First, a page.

What is a quinceañera?
The quinceañera is a traditional celebration of life and gratitude to God on the occasion of the fifteenth birthday of a young Hispanic woman. The ritual emphasizes her passage from childhood to adulthood. The family usually requests a Mass or a blessing to be held in the Church. The rite is frequently celebrated in several countries in the Americas, including Mexico, Central and South America and the Caribbean. It is frequently requested by Hispanic Catholics in the dioceses of the United States of America.
What is the origin of the quinceañera?
The tribes of Meso-America, possibly the Mayas and Toltecs, celebrated elaborate rites of passage for their young men and women. Rites of passage are known to have existed in the Iberian Peninsula as well. The Spanish conquistadores may have brought the practice to Meso-America. It is possible that the missionaries would have approved of this practice, since these rites closely paralleled Christian practices of initiation and marriage. The ancient Mozarabic Rite of the Iberian peninsula had elaborate rituals marking the passage of baptized adolescents, each of which included specific references to Christian initiation and each of which was celebrated following the reception of Holy Communion at Mass. With the suppression of the Mozarabic Rite, many of these rituals passed into popular religious practice.
How is the quinceañera celebrated?
In the presence of family and friends, the young woman (the quinceañera), often accompanied by fifteen young men and women of her choice, (damas y chambelanes), enters the Church in procession, together with her parents and godparents. If she has prepared the readings, she may serve as the lector for at least one of the readings. After the Liturgy of the Word, the quinceañera makes a commitment to God and the Blessed Virgin to live out the rest of her life according to the teachings of Christ and the Church by renewing her Baptismal promises. Then, signs of faith (medal, Bible, rosary, prayer book) which have been blessed and may be given to her. A special blessing of the quinceañera concludes the Liturgy of the Eucharist. After Mass, the young woman is presented to the community. The ritual continues with a dinner and sometimes a dance in her honor.
Why do parents present their daughter for this celebration?
The parents, in coming to the parish Church seeking the blessing, acknowledge that their daughter has reached the age where she is capable of handling additional responsibility. They see the quince años Mass as a way to thank God for the blessing of their daughter’s life and to seek God’s blessing and guidance as she enters adulthood. The extended family, (grandparents, godparents, aunts, uncles and cousins) is usually present, to celebrate with the quinceañera. Esponsores, other couples acting as sponsors, may bring forward the blessed religious articles which are presented to the quinceañera.
What is the positive value of this celebration for the parish?
The Virgin Mary is a model for women of every class and age group. In a culture where machismo is still evident, the choice by a young Hispanic woman to celebrate her fifteenth birthday in the Church offers a host of possibilities for her and the parish. If the young women are received with understanding and a willingness to meet their needs, the celebration of the quinceañera can be a “teachable moment” for the parish.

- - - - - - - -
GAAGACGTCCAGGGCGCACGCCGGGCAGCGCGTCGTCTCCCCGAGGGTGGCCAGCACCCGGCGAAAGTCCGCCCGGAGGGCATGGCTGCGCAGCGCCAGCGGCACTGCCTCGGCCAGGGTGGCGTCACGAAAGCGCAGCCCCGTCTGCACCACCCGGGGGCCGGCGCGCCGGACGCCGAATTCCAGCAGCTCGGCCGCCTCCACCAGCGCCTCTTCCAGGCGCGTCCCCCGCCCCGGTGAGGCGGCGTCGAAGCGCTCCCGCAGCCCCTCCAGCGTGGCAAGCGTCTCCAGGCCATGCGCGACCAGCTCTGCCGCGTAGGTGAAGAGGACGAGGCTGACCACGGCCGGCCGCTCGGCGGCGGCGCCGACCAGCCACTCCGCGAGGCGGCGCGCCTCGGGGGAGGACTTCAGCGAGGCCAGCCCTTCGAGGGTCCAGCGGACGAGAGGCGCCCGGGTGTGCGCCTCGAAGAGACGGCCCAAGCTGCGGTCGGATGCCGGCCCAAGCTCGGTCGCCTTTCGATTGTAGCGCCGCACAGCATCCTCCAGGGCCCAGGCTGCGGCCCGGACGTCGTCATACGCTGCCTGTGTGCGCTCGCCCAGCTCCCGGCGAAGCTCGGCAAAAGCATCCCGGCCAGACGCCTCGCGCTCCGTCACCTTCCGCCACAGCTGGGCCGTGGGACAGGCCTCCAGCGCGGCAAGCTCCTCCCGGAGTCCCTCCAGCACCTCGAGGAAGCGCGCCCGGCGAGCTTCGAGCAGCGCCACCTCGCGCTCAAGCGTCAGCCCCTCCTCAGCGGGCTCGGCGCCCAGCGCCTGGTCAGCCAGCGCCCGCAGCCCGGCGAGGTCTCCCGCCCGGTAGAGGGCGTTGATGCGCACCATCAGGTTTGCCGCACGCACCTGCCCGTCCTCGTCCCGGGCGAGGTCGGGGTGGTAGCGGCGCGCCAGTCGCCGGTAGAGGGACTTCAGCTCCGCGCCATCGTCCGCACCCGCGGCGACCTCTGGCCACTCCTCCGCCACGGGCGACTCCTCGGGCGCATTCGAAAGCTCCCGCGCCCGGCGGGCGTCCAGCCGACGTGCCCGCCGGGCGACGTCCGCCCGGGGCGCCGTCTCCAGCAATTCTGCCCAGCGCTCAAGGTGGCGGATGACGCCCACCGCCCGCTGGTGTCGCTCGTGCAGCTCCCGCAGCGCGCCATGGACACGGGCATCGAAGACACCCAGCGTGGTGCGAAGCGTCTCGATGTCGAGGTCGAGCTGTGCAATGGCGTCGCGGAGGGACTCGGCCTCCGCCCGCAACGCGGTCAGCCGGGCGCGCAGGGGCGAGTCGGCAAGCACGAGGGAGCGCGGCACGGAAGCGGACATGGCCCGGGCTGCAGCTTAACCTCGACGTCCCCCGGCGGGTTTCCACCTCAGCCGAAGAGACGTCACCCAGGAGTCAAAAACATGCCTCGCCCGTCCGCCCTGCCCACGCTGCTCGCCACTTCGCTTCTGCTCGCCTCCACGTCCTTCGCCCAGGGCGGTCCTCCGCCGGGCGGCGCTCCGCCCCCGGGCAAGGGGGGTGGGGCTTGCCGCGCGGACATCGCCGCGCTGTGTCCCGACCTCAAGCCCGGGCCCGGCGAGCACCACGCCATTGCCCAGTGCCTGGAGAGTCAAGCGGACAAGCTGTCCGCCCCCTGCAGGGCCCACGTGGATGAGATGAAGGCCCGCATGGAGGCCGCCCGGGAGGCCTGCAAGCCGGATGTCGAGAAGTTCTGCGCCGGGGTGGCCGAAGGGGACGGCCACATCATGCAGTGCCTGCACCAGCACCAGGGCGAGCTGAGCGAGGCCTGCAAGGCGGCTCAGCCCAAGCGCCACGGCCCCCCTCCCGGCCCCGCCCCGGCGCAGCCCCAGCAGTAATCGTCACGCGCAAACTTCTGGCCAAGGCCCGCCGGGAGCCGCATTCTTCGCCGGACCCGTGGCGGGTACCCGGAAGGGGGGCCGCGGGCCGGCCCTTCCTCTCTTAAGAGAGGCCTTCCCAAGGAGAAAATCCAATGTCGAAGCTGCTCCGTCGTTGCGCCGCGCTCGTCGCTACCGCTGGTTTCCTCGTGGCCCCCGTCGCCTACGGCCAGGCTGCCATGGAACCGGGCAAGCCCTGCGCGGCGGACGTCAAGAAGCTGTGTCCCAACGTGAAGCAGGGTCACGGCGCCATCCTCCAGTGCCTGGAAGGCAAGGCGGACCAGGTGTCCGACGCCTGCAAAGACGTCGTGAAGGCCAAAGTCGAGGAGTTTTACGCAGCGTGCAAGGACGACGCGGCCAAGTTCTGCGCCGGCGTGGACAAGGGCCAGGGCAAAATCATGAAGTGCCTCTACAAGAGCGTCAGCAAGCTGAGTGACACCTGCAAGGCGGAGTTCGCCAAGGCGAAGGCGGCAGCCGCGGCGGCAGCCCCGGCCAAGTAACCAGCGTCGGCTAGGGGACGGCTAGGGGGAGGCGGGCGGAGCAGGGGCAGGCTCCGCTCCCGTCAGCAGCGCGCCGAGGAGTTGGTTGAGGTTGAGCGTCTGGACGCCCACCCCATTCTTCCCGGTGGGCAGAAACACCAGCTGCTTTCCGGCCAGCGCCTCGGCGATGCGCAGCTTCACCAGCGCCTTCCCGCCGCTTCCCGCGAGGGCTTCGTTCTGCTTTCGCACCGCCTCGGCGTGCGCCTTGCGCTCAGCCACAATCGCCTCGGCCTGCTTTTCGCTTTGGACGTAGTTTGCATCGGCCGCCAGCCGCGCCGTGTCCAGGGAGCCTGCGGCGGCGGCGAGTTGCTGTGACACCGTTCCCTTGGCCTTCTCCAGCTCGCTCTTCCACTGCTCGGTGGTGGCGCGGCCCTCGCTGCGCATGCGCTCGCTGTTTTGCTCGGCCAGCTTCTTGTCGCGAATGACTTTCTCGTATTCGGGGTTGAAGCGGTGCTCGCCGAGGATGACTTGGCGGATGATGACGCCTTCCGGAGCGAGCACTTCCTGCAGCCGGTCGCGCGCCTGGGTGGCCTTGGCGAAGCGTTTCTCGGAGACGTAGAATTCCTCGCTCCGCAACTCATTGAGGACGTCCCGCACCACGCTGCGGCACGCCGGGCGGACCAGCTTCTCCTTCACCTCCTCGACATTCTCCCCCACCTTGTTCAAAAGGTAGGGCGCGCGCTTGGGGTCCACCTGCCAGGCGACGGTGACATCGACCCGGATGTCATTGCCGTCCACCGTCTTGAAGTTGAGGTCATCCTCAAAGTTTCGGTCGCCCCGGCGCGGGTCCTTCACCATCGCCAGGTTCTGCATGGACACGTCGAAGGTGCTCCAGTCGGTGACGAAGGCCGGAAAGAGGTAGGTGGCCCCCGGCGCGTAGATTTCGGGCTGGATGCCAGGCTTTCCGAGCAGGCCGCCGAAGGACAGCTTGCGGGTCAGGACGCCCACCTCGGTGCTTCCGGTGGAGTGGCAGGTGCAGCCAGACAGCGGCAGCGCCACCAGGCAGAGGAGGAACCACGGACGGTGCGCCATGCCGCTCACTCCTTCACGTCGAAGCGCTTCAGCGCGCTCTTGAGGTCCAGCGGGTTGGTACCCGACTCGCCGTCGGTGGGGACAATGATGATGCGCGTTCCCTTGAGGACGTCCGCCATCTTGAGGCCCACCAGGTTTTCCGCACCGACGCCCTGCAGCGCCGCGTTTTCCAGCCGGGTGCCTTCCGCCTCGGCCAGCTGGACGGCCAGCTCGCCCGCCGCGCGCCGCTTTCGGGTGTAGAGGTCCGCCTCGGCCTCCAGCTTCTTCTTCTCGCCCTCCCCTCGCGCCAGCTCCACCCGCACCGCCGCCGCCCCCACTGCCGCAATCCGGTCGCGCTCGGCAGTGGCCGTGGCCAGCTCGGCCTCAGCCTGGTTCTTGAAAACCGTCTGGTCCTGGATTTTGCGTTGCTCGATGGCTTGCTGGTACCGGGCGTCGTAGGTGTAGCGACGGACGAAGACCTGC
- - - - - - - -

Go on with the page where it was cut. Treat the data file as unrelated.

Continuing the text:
Why is this celebration necessary when the Church has the sacrame
nt of Confirmation?
The Sacrament of Confirmation is one of the three sacraments of initiation by which the baptized “are more perfectly bound to the Church... and the Holy Spirit endows them with special strength so that they are more strictly obliged to spread and defend the faith, both by word and by deed, as true witnesses of Christ.”1 The celebration of the quince años complements the Sacrament by providing a special blessing for a young Catholic woman as she enters adulthood, preparing her for her new responsibilities.
Today’s teenagers live in a culture which urges them to embrace “the facile myths of success and power,”2 in direct contrast to the Catholic values espoused by their parents. At the time of the celebration of the blessing of the quinceañera, a young woman comes to the Church seeking a blessing. Standing before the altar, she is publicly presented by her family and friends in a gesture of thanksgiving.
How can this celebration be a means of strengthening the faith of Latino youth?
Adults have a responsibility to pass on the faith to younger members of the community. The celebration of quince años is a crucial time in the life of a young Hispanic woman. While society invites youth to gang membership, drug and alcohol abuse and irresponsible sexual behavior, the Church can offer the quinceañera an opportunity to reflect on her role as a Catholic Christian woman in a society which often distorts the woman’s role.
The U.S. Bishops’ pastoral letter, Renewing the Vision: A Framework for Catholic Youth Ministry is a call to personal discipleship, evangelization and leadership of youth so strong that the bishops ask the entire Church to make ministry with adolescents its concern as well. The letter focuses on three goals: empowering young people to live as disciples of Christ in today’s world; drawing young people to responsible participation in the life, mission and work of the faith community; and fostering the personal and spiritual growth of each young person.
The quinceañera ritual is valuable for the religious message it sends not only to young people, but also to parents, grandparents, godparents and the entire parish in calling them to prayerfully join with youth in making a commitment to God and the Church.